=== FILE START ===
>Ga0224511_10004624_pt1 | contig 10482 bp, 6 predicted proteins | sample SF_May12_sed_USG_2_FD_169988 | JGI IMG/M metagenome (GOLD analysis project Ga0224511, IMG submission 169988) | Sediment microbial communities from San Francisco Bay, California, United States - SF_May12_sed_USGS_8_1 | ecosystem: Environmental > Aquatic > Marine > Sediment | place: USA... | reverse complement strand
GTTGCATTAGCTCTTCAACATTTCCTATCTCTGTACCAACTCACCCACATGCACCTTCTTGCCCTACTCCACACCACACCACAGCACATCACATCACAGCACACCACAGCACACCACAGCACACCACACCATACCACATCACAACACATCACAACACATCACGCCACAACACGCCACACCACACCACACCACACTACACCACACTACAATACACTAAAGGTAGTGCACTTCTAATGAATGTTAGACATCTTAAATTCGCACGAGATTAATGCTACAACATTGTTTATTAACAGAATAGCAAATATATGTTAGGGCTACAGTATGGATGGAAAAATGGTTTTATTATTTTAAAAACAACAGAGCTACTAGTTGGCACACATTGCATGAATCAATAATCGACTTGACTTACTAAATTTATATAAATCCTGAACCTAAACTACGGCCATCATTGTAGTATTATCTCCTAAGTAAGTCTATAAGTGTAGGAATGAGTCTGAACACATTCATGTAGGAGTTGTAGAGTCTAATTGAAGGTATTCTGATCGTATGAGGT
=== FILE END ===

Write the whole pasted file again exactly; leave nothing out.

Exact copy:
>Ga0224511_10004624_pt1 | contig 10482 bp, 6 predicted proteins | sample SF_May12_sed_USG_2_FD_169988 | JGI IMG/M metagenome (GOLD analysis project Ga0224511, IMG submission 169988) | Sediment microbial communities from San Francisco Bay, California, United States - SF_May12_sed_USGS_8_1 | ecosystem: Environmental > Aquatic > Marine > Sediment | place: USA... | reverse complement strand
GTTGCATTAGCTCTTCAACATTTCCTATCTCTGTACCAACTCACCCACATGCACCTTCTTGCCCTACTCCACACCACACCACAGCACATCACATCACAGCACACCACAGCACACCACAGCACACCACACCATACCACATCACAACACATCACAACACATCACGCCACAACACGCCACACCACACCACACCACACTACACCACACTACAATACACTAAAGGTAGTGCACTTCTAATGAATGTTAGACATCTTAAATTCGCACGAGATTAATGCTACAACATTGTTTATTAACAGAATAGCAAATATATGTTAGGGCTACAGTATGGATGGAAAAATGGTTTTATTATTTTAAAAACAACAGAGCTACTAGTTGGCACACATTGCATGAATCAATAATCGACTTGACTTACTAAATTTATATAAATCCTGAACCTAAACTACGGCCATCATTGTAGTATTATCTCCTAAGTAAGTCTATAAGTGTAGGAATGAGTCTGAACACATTCATGTAGGAGTTGTAGAGTCTAATTGAAGGTATTCTGATCGTATGAGGT